DXO Photo Lab 3 Review
It’s becoming a tradition. Photo software companies offer upgrades around this time of year. DXO are no exception and I’ve been playing with their new release of DXO Photo Lab 3.
DXO did not pay me to write this review, neither did they supply me with the software.
NOTE for Windows 7 users
DXO Photo Lab needs Windows 8.1 or 10 64 bit. It won’t install on Windows 7…
Introduction to DXO Photo Lab 3
I’ve been using DXO Photo Lab since its release and I’ve used DXO in its previous incarnations for well over a decade. I remain of the opinion that it is the best, or very close to the best, RAW photo converter that money can buy. I knew that I would not change my opinion on reviewing the new release. Why? For two reasons:
- The competition hasn’t caught up with DXO, no matter how hard they try
- So little has changed with this new release.
Photo Ninja, by Picturecode is, in my opinion, DXO’s most serious rival. But it is hasn’t had a major update in, like, forever. The developers tell me they are working on it and I believe them. It’s incredible that it still competes (and outperforms) most of the alternatives. Only DXO matches it in terms of RAW conversion. Skylum’s Luminar is another excellent alternative and V4’s release isn’t far away. It’ll be interesting to see where it sits when it comes out.
The DXO Advantage
DXO has a unique selling point. It ‘knows’ your cameras and lenses. And it knows how they work with each other. It also knows their weaknesses. And, most importantly, it knows how to fix them. Automatically. I’m not just talking about distortion, vignetting or chromatic aberrations. If needs be, you can fix those manually in an image editor. No, I mean lens sharpness. DXO have analysed your lens (assuming they support your camera and lens. Most are. Check here to see if yours is). DXO knows exactly how much softer your images are in the corners and on the edges and it selectively sharpens each image to correct this. Maybe Canon’s DPP software can do this using its Smart Lens analysis. But DXO can do it for virtually every camera and every lens.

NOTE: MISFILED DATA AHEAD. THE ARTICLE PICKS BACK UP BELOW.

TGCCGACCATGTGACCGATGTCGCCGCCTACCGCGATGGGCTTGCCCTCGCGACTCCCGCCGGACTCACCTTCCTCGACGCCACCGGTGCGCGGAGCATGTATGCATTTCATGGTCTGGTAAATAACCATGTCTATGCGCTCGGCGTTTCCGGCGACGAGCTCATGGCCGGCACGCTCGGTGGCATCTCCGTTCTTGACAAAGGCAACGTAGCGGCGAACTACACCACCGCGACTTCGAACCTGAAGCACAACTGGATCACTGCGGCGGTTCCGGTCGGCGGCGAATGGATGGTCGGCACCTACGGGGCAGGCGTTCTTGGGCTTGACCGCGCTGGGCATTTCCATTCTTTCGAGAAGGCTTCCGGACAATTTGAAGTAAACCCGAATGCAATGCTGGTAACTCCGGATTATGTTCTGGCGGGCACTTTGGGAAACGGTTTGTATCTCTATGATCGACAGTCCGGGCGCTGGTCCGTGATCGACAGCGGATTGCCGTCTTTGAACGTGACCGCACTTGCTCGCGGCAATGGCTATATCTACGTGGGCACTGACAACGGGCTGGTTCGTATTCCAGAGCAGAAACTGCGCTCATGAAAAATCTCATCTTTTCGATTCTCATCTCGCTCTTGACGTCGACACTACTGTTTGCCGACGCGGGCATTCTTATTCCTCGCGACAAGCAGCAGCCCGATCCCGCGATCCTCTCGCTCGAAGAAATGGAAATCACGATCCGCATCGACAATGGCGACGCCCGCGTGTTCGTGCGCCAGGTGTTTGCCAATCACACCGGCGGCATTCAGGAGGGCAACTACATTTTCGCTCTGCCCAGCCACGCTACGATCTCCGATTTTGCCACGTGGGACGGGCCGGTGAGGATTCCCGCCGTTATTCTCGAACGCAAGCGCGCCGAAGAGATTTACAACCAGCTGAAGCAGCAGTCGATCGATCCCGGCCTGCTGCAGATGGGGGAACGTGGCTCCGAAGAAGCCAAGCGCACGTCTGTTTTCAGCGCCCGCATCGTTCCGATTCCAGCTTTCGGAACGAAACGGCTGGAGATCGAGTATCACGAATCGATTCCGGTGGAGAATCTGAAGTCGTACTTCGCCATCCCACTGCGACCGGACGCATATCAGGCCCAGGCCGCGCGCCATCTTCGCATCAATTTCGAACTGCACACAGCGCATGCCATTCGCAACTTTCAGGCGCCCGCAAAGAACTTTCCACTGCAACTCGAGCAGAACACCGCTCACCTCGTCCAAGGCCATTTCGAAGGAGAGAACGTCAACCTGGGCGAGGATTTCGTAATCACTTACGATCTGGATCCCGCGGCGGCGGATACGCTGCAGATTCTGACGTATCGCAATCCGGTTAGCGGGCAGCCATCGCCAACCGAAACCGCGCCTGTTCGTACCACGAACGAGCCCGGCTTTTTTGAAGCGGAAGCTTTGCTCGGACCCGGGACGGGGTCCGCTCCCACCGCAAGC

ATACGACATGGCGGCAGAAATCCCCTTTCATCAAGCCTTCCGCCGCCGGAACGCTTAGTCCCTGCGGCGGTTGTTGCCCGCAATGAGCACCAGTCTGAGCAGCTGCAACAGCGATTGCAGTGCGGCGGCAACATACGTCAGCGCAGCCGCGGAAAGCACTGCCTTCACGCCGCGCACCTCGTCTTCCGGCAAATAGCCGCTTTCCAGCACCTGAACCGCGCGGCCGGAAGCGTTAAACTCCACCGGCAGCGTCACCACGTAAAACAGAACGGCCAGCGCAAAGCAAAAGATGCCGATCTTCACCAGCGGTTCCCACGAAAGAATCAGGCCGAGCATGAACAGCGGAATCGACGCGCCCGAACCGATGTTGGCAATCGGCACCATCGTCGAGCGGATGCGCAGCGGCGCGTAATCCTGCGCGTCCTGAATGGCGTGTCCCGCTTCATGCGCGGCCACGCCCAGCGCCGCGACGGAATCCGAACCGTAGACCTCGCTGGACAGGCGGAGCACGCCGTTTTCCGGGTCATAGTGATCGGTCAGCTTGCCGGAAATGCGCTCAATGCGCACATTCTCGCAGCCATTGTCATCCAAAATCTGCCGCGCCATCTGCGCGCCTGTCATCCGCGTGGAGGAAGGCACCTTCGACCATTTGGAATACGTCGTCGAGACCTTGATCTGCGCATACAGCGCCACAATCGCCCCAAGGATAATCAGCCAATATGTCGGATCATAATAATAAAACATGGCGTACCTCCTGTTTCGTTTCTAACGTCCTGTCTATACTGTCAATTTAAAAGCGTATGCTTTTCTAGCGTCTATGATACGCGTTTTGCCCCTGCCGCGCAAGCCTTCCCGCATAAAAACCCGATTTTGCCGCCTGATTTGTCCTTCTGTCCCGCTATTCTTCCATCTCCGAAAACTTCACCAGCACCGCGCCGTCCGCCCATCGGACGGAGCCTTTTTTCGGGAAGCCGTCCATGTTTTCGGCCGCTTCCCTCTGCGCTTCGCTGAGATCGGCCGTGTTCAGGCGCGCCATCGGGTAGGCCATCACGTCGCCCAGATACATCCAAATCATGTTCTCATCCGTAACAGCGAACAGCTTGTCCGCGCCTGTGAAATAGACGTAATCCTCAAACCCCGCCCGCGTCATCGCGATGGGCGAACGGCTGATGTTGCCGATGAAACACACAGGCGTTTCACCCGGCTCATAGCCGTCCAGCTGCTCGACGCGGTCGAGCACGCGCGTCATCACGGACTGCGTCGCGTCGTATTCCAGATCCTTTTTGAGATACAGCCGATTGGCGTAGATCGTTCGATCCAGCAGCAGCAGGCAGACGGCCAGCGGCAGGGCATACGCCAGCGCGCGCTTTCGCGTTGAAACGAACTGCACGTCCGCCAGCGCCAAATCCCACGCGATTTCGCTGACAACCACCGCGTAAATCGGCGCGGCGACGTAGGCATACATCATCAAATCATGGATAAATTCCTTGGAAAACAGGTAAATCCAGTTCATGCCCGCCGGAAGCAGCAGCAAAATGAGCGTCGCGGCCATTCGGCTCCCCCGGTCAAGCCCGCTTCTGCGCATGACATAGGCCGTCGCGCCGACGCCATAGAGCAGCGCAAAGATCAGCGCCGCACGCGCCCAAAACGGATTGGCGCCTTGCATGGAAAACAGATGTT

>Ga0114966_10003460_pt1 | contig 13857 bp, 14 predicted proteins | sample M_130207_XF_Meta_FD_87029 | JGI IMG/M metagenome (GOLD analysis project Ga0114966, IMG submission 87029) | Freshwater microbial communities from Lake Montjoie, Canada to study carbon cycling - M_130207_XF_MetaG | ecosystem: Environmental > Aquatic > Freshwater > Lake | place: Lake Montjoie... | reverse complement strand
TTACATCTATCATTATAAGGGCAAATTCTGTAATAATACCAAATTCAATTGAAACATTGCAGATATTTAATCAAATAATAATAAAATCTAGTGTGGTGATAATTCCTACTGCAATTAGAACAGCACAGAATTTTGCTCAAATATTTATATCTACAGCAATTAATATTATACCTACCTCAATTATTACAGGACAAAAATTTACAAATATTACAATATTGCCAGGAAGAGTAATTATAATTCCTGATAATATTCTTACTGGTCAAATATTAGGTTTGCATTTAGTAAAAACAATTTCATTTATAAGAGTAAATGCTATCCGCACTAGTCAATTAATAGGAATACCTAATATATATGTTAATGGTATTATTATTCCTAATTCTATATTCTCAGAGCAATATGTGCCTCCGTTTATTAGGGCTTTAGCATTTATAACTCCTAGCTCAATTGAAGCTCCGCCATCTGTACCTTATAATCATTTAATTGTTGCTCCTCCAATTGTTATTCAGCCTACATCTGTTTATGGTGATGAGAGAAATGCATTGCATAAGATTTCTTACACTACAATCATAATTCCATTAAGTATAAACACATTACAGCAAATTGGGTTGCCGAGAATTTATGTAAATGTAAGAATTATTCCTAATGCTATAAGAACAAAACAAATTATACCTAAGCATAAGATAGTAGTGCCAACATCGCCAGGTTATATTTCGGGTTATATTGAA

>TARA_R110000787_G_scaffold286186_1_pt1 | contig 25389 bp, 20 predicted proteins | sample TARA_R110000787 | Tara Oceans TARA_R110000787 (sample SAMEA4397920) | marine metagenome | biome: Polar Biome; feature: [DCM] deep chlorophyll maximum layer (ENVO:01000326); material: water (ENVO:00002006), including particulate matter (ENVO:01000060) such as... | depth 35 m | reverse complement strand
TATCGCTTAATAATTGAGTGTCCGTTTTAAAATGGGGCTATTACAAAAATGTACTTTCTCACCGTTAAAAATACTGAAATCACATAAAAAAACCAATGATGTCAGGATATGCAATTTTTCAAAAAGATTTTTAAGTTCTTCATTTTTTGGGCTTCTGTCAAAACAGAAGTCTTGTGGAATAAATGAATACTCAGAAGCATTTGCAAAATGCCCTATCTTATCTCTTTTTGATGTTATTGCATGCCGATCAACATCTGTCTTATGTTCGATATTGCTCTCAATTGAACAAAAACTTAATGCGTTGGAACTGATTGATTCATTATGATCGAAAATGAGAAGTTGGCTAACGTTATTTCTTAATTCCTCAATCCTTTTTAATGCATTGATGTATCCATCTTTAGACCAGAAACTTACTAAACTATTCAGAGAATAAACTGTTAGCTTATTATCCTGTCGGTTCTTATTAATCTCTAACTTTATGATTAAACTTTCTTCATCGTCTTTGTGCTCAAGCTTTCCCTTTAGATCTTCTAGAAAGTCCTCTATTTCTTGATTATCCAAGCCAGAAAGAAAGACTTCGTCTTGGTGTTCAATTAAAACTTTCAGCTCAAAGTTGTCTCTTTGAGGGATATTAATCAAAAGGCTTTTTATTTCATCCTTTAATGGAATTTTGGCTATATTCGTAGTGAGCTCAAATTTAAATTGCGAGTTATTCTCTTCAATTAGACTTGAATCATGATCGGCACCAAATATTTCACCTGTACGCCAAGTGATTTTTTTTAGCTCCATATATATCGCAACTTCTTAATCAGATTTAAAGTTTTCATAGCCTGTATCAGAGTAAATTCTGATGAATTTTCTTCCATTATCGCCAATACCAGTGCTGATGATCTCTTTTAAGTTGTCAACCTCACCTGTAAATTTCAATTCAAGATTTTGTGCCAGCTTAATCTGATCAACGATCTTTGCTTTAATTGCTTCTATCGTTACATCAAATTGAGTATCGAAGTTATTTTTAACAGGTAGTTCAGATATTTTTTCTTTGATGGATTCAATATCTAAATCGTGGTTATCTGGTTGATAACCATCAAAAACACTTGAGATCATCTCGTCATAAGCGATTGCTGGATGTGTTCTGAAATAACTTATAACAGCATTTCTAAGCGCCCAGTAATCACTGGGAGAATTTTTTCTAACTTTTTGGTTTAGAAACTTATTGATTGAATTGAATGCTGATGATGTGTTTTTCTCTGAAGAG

DXO is more than a RAW converter. It now features DAM (Digital Asset Management). This means it maintains a catalogue of your images and lets you search for them, rate them and (now) tag them with keywords.
DXO Photo Lab 3 Interface
The interface has two main sections: Photo Library and Customize.